Innovation Stigma

Innovation Telltale
June 28, 2008
The LAB: Innovation in Real Time
July 23, 2008

Innovation Stigma

There is an inherent bias against innovation despite the enormous value it holds for organizations. Corporate executives know that innovation is the only true long term growth engine for their firm. Yet innovation carries with it a certain stigma, a perception in the minds of executives, that it is "soft" and frivolous compared to other hard core business activities like productivity, quality, and demand generation. This stigma deters executives from taking risk and investing in serious innovation initiatives.

There is an inherent bias against innovation despite the enormous value it holds for organizations.  Corporate executives know that innovation is the only true long term growth engine for their firm.  Yet innovation carries with it a certain stigma, a perception in the minds of executives, that it is “soft” and frivolous compared to other hard core business activities like productivity, quality, and demand generation.  This stigma deters executives from taking risk and investing in serious innovation initiatives.

The innovation industry itself is partly to blame.  Participants in the innovation space tend to perpetuate a mystique about innovation and creativity as though it is a deeply hidden secret that needs to be unleashed.  Walk into many innovation sessions and what you see are cans of Silly StringTM, Slinky(R) toys, Frisbees, and funny nose glasses.  The notion here is that people need to be more playful to have that “eureka” moment and invent the next blockbuster idea.  People are conditioned to believe innovation requires “skunk-works” in a specially-designed room to pursue “white space opportunities.”   Innovation is voodoo.

In an effort to differentiate themselves, participants in the innovation space create novel names for their programs and services.  Here is a very small sample: Innovations-Radar(R), Innovation Cube(R), Challenge AcceleratorTM, 360-IA(R), SpinnovatorTM, Idea BucketTM, AlphaStormingTM, Excursion DeckTM, Mindscan(R), IdeaSpring(R), Super Digilab(R), etc, etc.  The list is overwhelming and it tends to confuse the market.  More importantly, what is the efficacy of these tools?  Do they work?  The granddaddy of them all, Brainstorming, is certainly suspect given the many studies that suggest otherwise.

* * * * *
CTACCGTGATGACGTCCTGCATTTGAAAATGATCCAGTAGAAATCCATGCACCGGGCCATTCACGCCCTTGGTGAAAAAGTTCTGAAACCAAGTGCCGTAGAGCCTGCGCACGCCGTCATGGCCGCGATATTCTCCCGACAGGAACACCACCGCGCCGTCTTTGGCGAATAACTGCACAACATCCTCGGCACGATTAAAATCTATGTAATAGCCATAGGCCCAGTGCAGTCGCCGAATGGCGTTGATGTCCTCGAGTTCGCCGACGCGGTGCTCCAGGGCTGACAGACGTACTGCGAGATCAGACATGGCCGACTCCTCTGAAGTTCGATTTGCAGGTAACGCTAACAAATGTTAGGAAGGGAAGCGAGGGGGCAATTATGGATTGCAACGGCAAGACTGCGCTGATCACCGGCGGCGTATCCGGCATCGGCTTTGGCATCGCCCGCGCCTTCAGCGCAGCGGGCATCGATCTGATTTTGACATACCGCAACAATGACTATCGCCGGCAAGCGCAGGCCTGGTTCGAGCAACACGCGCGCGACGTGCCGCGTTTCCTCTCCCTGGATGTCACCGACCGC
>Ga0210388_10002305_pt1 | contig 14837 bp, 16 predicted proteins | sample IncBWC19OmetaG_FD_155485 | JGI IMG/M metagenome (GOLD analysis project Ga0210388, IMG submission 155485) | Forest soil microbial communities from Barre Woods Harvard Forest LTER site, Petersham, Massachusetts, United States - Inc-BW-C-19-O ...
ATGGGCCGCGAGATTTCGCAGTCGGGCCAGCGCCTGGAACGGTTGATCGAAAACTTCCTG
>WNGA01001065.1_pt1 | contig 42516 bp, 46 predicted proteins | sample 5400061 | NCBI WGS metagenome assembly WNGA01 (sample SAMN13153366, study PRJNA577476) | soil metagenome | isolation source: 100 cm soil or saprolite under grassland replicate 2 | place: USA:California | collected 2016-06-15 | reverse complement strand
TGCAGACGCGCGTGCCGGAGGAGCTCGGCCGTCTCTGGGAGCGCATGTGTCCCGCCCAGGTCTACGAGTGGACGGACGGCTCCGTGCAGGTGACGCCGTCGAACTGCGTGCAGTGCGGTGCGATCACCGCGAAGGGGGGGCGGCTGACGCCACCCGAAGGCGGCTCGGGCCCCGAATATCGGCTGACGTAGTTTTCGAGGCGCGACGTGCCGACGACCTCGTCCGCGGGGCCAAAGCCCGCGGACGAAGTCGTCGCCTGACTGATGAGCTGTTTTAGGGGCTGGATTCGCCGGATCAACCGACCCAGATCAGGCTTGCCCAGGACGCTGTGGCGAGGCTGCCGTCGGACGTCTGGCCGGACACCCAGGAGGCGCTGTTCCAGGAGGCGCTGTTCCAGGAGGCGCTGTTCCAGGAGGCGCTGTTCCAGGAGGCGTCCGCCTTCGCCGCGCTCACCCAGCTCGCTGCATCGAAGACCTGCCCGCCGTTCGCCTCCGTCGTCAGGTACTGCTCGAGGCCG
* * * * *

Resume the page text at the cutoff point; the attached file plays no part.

Is there an innovation bias?  I am polling Fortune 100 executives to describe the characteristics of people who champion certain business causes.  I ask them to describe the typical age, experience, credentials, aspirations, and personality of:

  • Productivity Champions
  • Process Excellence Champions
  • Innovation Champions
  • Leadership Champions
  • Brand Champions

The early feedback suggests innovation champions, compared to the others, are seen as more eager, altruistic “dreamers” who are out of touch with the business.  One executive described innovation champions as necessary but had low expectations of actual results.  Of more concern is the perception executives have about themselves in this role.  My sense is business people shy away from championing innovation because they believe the stigma of failing at innovation is more career-damaging than failing at other ventures.

The innovation industry needs to play a role in improving the image of innovation.  Fortunately, there are resources like Innovation Tools and CREAX that consolidate the innovation space and help companies make sense of the different offerings.  More prominence needs to be given to the classic researchers in innovation and creativity like Ronald Finke, Thomas Ward, Mihaly Csikszentmihalyi, and Jacob Goldenberg.  We need to get back to the basics of what makes innovation work so we can skip the hype.

The innovation bias has to be overcome if companies want to make progress and grow.  Leaders need to address this head on.  How?  Just as they learned to champion leadership by first becoming an authentic leader, they need to champion innovation by first becoming an authentic innovator.